identity theftAccording to IRS investigators, most of the names and account numbers the woman had in her possession were used to file fraudulent tax returns that sought tax refund payments to credit and debit cards.

The Martin County Sheriff’s Office referred the woman’s case to the IRS. Federal records indicate that the woman told federal investigators a man she knew had broken into a car on the day of her arrest, and stole credit cards and a gun.

The woman and the two men she was with are all convicted felons. According to Palm Beach County records, the woman pleaded guilty to felony battery in 2000 and 2004. She was also convicted of fraudulent use of a credit card in Palm Beach County in 2001.

She allegedly admitted to police that she and one of the men had broken into multiple cars and stolen credit cards. Police claim she told them she stole identification information to help others. She denied filing false tax returns.

However, investigators claim the woman filed false 2012 tax returns in early 2013 after her October 2012 arrest. Federal documents allege that the woman’s home contained additional names, information and letters from the IRS not addressed to her. Records indicate that the woman also had tax software on her computer with 2012 tax return information.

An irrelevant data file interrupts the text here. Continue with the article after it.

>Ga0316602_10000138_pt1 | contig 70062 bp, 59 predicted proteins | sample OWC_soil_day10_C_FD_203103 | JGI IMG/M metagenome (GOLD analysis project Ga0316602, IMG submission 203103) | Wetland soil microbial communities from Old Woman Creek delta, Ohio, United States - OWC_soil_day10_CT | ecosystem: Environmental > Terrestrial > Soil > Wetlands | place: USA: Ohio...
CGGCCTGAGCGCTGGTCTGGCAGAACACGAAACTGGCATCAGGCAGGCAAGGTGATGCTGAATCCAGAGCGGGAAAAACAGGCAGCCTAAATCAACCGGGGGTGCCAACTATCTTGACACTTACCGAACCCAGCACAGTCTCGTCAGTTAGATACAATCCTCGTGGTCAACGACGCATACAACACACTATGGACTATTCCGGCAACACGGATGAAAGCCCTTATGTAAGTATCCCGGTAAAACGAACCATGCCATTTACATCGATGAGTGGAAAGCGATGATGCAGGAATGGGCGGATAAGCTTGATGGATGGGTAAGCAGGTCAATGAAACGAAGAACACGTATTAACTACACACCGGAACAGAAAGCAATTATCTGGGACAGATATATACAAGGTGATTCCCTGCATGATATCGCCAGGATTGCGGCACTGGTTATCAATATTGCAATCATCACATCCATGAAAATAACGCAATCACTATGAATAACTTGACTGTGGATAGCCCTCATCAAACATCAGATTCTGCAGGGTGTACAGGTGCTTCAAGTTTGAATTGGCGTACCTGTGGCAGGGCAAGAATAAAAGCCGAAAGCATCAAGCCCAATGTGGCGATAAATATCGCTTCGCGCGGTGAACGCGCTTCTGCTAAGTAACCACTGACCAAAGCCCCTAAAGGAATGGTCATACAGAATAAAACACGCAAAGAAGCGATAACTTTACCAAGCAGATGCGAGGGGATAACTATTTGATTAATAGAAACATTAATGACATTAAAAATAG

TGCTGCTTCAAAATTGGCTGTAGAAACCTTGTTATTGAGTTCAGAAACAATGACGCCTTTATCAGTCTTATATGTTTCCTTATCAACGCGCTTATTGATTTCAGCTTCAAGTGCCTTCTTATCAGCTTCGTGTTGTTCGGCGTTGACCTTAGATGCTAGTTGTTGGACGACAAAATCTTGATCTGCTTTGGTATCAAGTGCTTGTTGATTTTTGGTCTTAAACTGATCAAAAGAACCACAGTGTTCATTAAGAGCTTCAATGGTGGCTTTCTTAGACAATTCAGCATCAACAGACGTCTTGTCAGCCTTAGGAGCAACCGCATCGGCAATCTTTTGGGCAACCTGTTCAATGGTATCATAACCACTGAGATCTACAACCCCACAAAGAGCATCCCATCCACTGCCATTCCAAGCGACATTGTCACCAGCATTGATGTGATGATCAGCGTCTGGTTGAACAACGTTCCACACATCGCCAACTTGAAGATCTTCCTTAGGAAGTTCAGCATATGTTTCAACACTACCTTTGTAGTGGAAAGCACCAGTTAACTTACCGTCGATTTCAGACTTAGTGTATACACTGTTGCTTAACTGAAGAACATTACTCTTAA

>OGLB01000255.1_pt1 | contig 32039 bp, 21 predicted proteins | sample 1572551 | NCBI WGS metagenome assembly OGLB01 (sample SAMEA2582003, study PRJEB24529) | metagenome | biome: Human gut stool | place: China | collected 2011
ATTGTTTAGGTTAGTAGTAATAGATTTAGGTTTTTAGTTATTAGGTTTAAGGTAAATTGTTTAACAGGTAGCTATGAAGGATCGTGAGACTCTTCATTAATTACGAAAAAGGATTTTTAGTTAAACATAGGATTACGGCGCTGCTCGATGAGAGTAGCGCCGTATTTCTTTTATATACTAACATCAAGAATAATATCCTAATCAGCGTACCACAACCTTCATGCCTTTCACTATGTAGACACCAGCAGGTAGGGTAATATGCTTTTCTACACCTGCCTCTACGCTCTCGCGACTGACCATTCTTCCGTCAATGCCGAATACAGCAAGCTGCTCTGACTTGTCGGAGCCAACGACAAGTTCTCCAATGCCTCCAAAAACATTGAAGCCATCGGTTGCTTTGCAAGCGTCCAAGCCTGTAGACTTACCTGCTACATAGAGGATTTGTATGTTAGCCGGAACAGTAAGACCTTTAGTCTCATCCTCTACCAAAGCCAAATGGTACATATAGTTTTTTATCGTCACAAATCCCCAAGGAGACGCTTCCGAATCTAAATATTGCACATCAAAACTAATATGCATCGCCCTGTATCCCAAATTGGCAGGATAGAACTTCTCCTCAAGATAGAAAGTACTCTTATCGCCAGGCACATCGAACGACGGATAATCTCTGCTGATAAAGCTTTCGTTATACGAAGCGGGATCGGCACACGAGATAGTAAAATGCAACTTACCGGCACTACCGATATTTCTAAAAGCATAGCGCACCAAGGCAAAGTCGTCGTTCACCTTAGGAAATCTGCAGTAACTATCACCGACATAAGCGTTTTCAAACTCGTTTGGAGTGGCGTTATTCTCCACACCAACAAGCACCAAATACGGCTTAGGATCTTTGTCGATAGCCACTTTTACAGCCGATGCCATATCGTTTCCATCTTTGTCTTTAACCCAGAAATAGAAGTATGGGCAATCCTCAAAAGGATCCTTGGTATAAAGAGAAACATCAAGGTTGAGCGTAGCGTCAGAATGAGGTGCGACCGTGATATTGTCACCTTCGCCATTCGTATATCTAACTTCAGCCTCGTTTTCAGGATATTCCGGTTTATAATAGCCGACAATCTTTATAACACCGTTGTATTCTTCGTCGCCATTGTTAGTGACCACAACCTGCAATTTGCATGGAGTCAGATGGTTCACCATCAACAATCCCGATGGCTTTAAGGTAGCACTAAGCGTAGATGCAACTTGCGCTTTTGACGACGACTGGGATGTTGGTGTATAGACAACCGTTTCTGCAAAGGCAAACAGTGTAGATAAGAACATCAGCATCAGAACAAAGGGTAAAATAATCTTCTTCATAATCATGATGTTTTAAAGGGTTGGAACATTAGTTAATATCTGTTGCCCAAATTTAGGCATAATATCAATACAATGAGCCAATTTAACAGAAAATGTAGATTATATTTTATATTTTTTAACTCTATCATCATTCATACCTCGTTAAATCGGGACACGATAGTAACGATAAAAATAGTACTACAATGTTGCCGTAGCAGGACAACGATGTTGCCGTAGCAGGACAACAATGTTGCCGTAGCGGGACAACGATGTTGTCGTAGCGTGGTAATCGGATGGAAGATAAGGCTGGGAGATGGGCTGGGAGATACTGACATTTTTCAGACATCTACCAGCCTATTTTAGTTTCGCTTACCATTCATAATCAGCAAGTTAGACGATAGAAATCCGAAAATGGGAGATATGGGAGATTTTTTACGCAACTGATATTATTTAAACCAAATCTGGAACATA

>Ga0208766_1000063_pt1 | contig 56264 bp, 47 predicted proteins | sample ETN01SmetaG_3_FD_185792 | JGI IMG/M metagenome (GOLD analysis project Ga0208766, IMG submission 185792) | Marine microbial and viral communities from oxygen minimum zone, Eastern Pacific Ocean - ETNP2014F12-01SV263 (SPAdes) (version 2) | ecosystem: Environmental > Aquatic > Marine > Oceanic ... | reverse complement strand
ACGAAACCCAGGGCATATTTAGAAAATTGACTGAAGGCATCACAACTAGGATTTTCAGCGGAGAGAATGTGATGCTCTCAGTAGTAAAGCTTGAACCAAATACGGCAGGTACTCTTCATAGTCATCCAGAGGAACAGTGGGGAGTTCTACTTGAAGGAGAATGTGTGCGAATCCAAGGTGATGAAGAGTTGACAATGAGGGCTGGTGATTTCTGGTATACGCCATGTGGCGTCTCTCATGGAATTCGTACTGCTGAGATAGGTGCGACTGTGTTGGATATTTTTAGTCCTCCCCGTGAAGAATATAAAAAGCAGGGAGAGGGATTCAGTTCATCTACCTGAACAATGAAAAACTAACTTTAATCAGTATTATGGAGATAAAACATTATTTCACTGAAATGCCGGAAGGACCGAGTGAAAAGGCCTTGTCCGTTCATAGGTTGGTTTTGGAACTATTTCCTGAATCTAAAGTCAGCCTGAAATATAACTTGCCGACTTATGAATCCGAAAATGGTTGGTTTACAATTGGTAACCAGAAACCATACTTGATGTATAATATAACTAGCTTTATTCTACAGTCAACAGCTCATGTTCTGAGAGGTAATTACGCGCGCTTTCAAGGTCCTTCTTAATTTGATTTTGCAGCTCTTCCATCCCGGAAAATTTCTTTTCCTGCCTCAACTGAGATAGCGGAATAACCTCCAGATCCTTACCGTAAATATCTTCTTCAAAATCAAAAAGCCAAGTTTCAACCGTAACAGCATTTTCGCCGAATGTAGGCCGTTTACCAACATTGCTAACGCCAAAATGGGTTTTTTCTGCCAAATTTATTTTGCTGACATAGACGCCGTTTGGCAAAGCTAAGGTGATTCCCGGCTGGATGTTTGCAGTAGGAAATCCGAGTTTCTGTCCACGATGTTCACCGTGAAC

Investigators allege they found multiple returns that had been filed from the woman’s IP address.

The woman faces charges of unlawful possession of unauthorized access devices and five counts of aggravated identity theft. She faces 10 years in prison if convicted and is currently being held without bail.

If you have been charged with identity theft or any other related crimes, you must act fast and mount a hard-hitting, proactive defense. Make no mistake that the prosecution will be pushing hard for a conviction, and failing to address these charges early on could be the difference between a conviction and a successful outcome.

Due to the advances in technology and the Internet, identity theft has become a major criminal offense within the past few years. Often times these offenses cross state lines or are charged alongside with other serious criminal offenses, thus making them federal crimes. A Martin County Criminal Defense Attorney at Whittel & Melton knows the unique differences between state and federal criminal charges and can provide you with the strongest legal representation so that you can achieve an outcome that you can live with.